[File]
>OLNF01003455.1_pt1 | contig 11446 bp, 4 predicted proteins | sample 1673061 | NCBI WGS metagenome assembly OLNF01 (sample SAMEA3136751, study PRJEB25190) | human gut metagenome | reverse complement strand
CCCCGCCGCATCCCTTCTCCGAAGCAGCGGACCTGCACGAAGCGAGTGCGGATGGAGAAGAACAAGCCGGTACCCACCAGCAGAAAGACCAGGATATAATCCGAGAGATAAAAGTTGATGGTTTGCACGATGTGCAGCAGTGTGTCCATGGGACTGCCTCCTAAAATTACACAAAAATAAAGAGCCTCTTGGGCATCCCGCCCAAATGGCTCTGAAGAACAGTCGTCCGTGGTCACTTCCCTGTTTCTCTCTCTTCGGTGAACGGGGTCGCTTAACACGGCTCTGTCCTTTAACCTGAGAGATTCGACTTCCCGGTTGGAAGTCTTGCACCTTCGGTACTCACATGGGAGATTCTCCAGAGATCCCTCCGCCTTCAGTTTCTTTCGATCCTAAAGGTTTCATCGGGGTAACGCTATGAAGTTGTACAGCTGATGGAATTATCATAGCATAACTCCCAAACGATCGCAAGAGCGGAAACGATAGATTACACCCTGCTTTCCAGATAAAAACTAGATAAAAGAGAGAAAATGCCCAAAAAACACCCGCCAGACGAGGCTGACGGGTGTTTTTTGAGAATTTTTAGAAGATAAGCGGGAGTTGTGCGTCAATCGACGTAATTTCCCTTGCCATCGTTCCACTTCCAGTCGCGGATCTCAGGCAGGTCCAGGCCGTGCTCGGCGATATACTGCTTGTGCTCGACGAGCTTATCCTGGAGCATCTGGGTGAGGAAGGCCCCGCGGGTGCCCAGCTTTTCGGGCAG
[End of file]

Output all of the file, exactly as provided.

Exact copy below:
>OLNF01003455.1_pt1 | contig 11446 bp, 4 predicted proteins | sample 1673061 | NCBI WGS metagenome assembly OLNF01 (sample SAMEA3136751, study PRJEB25190) | human gut metagenome | reverse complement strand
CCCCGCCGCATCCCTTCTCCGAAGCAGCGGACCTGCACGAAGCGAGTGCGGATGGAGAAGAACAAGCCGGTACCCACCAGCAGAAAGACCAGGATATAATCCGAGAGATAAAAGTTGATGGTTTGCACGATGTGCAGCAGTGTGTCCATGGGACTGCCTCCTAAAATTACACAAAAATAAAGAGCCTCTTGGGCATCCCGCCCAAATGGCTCTGAAGAACAGTCGTCCGTGGTCACTTCCCTGTTTCTCTCTCTTCGGTGAACGGGGTCGCTTAACACGGCTCTGTCCTTTAACCTGAGAGATTCGACTTCCCGGTTGGAAGTCTTGCACCTTCGGTACTCACATGGGAGATTCTCCAGAGATCCCTCCGCCTTCAGTTTCTTTCGATCCTAAAGGTTTCATCGGGGTAACGCTATGAAGTTGTACAGCTGATGGAATTATCATAGCATAACTCCCAAACGATCGCAAGAGCGGAAACGATAGATTACACCCTGCTTTCCAGATAAAAACTAGATAAAAGAGAGAAAATGCCCAAAAAACACCCGCCAGACGAGGCTGACGGGTGTTTTTTGAGAATTTTTAGAAGATAAGCGGGAGTTGTGCGTCAATCGACGTAATTTCCCTTGCCATCGTTCCACTTCCAGTCGCGGATCTCAGGCAGGTCCAGGCCGTGCTCGGCGATATACTGCTTGTGCTCGACGAGCTTATCCTGGAGCATCTGGGTGAGGAAGGCCCCGCGGGTGCCCAGCTTTTCGGGCAG